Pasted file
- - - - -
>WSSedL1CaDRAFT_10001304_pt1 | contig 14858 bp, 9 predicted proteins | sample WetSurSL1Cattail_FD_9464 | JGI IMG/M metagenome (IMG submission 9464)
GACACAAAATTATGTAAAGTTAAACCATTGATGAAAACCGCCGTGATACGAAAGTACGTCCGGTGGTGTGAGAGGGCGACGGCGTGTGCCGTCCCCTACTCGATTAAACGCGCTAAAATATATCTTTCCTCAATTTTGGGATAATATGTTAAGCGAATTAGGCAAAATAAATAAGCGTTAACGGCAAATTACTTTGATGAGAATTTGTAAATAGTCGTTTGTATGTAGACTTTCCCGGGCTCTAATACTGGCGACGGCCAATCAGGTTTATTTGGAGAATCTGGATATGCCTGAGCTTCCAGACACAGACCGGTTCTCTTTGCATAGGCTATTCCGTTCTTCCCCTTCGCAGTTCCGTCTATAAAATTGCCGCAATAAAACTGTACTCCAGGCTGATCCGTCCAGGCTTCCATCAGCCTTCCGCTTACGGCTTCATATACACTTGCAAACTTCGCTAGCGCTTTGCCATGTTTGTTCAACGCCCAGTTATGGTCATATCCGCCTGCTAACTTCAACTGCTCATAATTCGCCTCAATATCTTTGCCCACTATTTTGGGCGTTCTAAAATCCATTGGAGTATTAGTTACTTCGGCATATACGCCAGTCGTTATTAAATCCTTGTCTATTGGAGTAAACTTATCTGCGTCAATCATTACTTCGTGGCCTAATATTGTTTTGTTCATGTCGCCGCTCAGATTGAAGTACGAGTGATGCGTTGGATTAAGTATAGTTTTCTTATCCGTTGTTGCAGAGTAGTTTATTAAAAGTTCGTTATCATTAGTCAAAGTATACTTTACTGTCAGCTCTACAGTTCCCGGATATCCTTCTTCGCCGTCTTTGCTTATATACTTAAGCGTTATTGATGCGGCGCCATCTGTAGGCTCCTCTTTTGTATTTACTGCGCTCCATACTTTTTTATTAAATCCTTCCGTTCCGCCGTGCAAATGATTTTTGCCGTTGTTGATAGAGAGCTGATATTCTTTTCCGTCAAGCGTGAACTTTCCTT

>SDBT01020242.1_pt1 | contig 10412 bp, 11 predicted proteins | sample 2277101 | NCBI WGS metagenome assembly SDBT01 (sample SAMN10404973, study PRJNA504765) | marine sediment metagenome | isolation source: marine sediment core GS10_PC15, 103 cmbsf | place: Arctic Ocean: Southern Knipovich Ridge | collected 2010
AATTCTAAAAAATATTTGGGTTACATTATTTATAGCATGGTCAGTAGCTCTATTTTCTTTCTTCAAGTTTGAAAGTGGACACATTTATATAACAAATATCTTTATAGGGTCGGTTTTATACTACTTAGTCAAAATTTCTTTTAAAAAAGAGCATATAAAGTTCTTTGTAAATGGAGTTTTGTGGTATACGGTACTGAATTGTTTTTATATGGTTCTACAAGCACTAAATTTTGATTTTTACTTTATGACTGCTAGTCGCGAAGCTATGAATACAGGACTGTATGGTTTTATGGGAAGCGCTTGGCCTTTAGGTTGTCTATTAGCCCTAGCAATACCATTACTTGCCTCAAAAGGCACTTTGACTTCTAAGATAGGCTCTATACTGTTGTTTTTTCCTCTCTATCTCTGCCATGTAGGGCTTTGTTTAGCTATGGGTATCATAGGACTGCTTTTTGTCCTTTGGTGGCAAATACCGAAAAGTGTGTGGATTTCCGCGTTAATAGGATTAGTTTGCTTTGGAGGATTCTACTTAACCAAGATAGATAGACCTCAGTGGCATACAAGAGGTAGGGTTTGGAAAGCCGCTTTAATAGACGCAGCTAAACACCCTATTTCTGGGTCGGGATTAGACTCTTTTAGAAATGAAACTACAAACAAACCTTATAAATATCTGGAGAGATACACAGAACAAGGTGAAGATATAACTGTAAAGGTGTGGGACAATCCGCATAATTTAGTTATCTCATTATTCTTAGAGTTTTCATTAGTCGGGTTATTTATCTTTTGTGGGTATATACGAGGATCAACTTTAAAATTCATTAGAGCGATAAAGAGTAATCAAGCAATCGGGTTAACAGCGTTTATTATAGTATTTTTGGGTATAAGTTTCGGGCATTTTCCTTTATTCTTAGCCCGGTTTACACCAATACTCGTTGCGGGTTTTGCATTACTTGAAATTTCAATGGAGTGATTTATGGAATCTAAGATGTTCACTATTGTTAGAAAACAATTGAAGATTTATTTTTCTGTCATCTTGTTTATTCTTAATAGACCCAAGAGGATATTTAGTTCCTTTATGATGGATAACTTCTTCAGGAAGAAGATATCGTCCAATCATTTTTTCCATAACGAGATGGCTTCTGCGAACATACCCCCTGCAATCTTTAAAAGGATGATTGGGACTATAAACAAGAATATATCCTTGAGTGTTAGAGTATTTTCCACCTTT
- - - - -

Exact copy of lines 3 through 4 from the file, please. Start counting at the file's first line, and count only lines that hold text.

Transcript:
>SDBT01020242.1_pt1 | contig 10412 bp, 11 predicted proteins | sample 2277101 | NCBI WGS metagenome assembly SDBT01 (sample SAMN10404973, study PRJNA504765) | marine sediment metagenome | isolation source: marine sediment core GS10_PC15, 103 cmbsf | place: Arctic Ocean: Southern Knipovich Ridge | collected 2010
AATTCTAAAAAATATTTGGGTTACATTATTTATAGCATGGTCAGTAGCTCTATTTTCTTTCTTCAAGTTTGAAAGTGGACACATTTATATAACAAATATCTTTATAGGGTCGGTTTTATACTACTTAGTCAAAATTTCTTTTAAAAAAGAGCATATAAAGTTCTTTGTAAATGGAGTTTTGTGGTATACGGTACTGAATTGTTTTTATATGGTTCTACAAGCACTAAATTTTGATTTTTACTTTATGACTGCTAGTCGCGAAGCTATGAATACAGGACTGTATGGTTTTATGGGAAGCGCTTGGCCTTTAGGTTGTCTATTAGCCCTAGCAATACCATTACTTGCCTCAAAAGGCACTTTGACTTCTAAGATAGGCTCTATACTGTTGTTTTTTCCTCTCTATCTCTGCCATGTAGGGCTTTGTTTAGCTATGGGTATCATAGGACTGCTTTTTGTCCTTTGGTGGCAAATACCGAAAAGTGTGTGGATTTCCGCGTTAATAGGATTAGTTTGCTTTGGAGGATTCTACTTAACCAAGATAGATAGACCTCAGTGGCATACAAGAGGTAGGGTTTGGAAAGCCGCTTTAATAGACGCAGCTAAACACCCTATTTCTGGGTCGGGATTAGACTCTTTTAGAAATGAAACTACAAACAAACCTTATAAATATCTGGAGAGATACACAGAACAAGGTGAAGATATAACTGTAAAGGTGTGGGACAATCCGCATAATTTAGTTATCTCATTATTCTTAGAGTTTTCATTAGTCGGGTTATTTATCTTTTGTGGGTATATACGAGGATCAACTTTAAAATTCATTAGAGCGATAAAGAGTAATCAAGCAATCGGGTTAACAGCGTTTATTATAGTATTTTTGGGTATAAGTTTCGGGCATTTTCCTTTATTCTTAGCCCGGTTTACACCAATACTCGTTGCGGGTTTTGCATTACTTGAAATTTCAATGGAGTGATTTATGGAATCTAAGATGTTCACTATTGTTAGAAAACAATTGAAGATTTATTTTTCTGTCATCTTGTTTATTCTTAATAGACCCAAGAGGATATTTAGTTCCTTTATGATGGATAACTTCTTCAGGAAGAAGATATCGTCCAATCATTTTTTCCATAACGAGATGGCTTCTGCGAACATACCCCCTGCAATCTTTAAAAGGATGATTGGGACTATAAACAAGAATATATCCTTGAGTGTTAGAGTATTTTCCACCTTT